Feb 28, 2018

Animal Kingdom (Dean Kavanagh, 2017)

☼☼☼☼☼☼☼☼☼ out of 10☼

In a hidden compartment somewhere inside Experimental Film Society headquarters, there has to be a bottomless box which holds altered reality in distilled form and is opened whenever an EFS member is about to craft a feature film, because at the present moment, I can not think of a better explanation for the unique viewing experience provided by Dean Kavanagh's Animal Kingdom.

Or maybe I can? Imagine entering a thick forest, completely unaware of its vastness, the 'dangers' (or rather mysteries) lurking behind the trees and under the rocks, as well as the whereabouts of its other end (if there was one to begin with). Now, cast a long glance to the starless sky and just ignore the fact that you are about to get lost - you have already been lost for a very long time. Close your eyes and dream about falling through the abyss, as the invisible light fills your pores...

And if this does not work (after all, I'm not a trained hypnotherapist), you will just have to wait for the opportunity to see this genre-defying experiment yourself. Opening with a 30-second long pitch-black shot accompanied by the calming birds' chirping and crickets' clittering (soon to be interrupted by the rumble of distant thunder), Animal Kingdom pulls you, together with the unnamed protagonist (played with stoic intensity by Cillian Roche), into the volatile, ever-reinventing world replete with references to the history of cinema. Our 'hero' (an invader? a detective? a director's alter ego?) will attempt to transform it, only to eventually end up being transmuted himself by the unyielding indigenes (including Kavanagh's colleagues Rouzbeh Rashidi, Jann Clavadetscher and Maximilian Le Cain) who have already begun turning into 'animals'.

After his arrival which is depicted as some sort of meta-filmic, reality-dissolving teleportation during the prologue, he meets a woman (or a queen bee, embodied by Anja Mahler) and engages in what appears as a mating ritual. Paced to the rhythm of his rather futile interventions, his adventure in a land that's both familiar and unknown is part avant-garde horror infused by troubled couple melodrama, part lyrical (almost Tarkovskian) meditation interrupted by noir-esque thriller and all a dark phantasmagoria existing in 'the deep recesses of the very film', as the official synopsis notes.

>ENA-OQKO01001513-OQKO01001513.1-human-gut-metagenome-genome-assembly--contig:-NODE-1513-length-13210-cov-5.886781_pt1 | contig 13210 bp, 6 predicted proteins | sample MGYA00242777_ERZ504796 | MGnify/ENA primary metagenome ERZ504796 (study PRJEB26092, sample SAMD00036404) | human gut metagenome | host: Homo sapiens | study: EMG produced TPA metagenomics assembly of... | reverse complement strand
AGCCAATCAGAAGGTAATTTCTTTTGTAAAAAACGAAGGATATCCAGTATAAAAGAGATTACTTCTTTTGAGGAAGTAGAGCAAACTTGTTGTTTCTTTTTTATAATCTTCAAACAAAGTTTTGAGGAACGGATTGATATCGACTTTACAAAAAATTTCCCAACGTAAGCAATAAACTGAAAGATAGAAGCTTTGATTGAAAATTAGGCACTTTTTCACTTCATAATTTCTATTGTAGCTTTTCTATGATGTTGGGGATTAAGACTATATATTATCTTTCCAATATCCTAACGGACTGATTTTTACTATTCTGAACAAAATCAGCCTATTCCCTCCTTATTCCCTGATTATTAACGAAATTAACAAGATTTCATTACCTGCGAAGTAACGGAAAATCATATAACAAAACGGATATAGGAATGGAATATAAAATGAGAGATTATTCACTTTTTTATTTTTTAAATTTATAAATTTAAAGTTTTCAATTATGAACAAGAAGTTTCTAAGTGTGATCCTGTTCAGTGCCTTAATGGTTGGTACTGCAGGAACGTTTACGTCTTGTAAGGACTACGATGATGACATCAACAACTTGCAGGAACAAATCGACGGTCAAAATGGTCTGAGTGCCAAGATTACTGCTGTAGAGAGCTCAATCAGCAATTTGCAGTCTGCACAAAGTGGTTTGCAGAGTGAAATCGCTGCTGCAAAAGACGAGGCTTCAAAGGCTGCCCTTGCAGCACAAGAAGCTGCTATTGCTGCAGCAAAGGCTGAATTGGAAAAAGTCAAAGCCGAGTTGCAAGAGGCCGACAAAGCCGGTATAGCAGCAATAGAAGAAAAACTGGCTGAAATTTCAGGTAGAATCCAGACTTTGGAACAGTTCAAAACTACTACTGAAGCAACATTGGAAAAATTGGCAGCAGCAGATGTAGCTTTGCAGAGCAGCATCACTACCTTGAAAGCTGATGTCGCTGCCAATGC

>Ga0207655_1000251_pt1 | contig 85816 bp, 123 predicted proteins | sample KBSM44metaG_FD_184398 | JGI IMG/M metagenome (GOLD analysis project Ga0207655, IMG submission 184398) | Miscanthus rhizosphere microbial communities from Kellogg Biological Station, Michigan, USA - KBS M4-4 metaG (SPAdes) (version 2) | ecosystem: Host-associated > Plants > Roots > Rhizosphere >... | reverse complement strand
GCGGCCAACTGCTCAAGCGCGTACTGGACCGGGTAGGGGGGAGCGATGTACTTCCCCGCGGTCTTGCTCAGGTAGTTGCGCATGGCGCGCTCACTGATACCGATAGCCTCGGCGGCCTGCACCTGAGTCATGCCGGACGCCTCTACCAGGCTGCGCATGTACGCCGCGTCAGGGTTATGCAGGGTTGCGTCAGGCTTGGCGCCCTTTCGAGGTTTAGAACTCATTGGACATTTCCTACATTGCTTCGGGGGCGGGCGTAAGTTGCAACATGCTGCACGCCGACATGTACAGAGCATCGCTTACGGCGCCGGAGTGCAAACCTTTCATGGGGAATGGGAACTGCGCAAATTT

Split in two chapters titled Ape Man and Rat King, the unconventional narrative is delivered purely via imagery captured in various formats (standard + Super 8mm, 9.5mm, 16mm, 35mm and 70mm) and eclectic score ranging from noise to droney electronica to classical music by the romanticist Max Bruch. Kavanagh utilizes various visual ticks, tricks and techniques to create often abstract, esoteric and mystifying eye-candy that will haunt you for days... Humans can be strange creatures, but some filmmakers are like aliens.

Feb 26, 2018

7 Loves of a Four-Armed Man

Initially, there was a loopy misunderstanding.

He said: "I shall come next week to fix your new lavabo. Don’t worry for the gravedigger's widow."

And with the confidence of a first-grade teacher, she replied: "Those boiled carrots you brought last year had the taste of lost dreams. Please, save the duckling from drowning in the shadow's leftovers."

Their chandelier wouldn't have broken and the Reverend-Referee would have christened the Light Ghost, if they had released the baby goats and their father – the Mother of A – from a little hole in the southern radiator.

Instead, they left for the Oracle where a fat Virgin-Cat had been guessing one's favorite prime numbers and eternal desires. The Sun of Three Crystals had to fall, because it was the only way to find another day.
"I can, Tas." – he whispered into her ear...

Tonal Disproportion of a Sugar Cube

No Silver Cutlery for Siren's Silence

A Pretty Hole to Unchain Your Soul

Square Is a Square, Mon Amie!

Aerodynamic Horse Leaves for a Harbor

Can You Fix the Boiler, Chap?

Imaginary Gods Care Not for Sapience

(click to enlarge)

Feb 25, 2018

Tasher Desh / Land of Cards (Q, 2012)

☼☼☼☼☼☼☼☼(☼) out of 10☼

Have you ever contemplated the possibility of escaping your 'cage' and stepping into a whole new plane of existence, unaware of the dangers awaiting on the other side? That is exactly what a young hero - an unnamed prince (Soumyak Kanti DeBiswas) - experiences in Qaushiq 'Q' Mukherjee's trippy adaptation of Rabindranath Tagore's play.

Shunning the royal lifestyle, he frowns at the attention he gets from everyone around him and desperately wants to break the gilded chains and 'fly away' far from 'a staccato rhythm of conch-shells, drums and bells'. Together with his best friend, son of the Merchant (Anubrata Basu), he 'sails from the port of his mind' and arrives on an island ruled by Fascists (who look as if they were former butoh dancers disciplined by Wonderland's Queen of Hearts). Armed only with charm and smiles, he incites a revolution...

His peculiar adventure is chronicled by Storyteller (Joyraj Bhattacharya, also playing despotic Tash King) who encounters Ace of Hearts (Rii Sen) - the first card to rebel - in the alternative version of our world. As you might have already guessed, there's a 'meta' quality to this dreamy, liberating, somewhat anachronistic 'fantasy' that could be described as Tarsem meets Julie Taymour (in her Titus element) on psychedelic mushrooms sold to them by Shūji Terayama's ghost.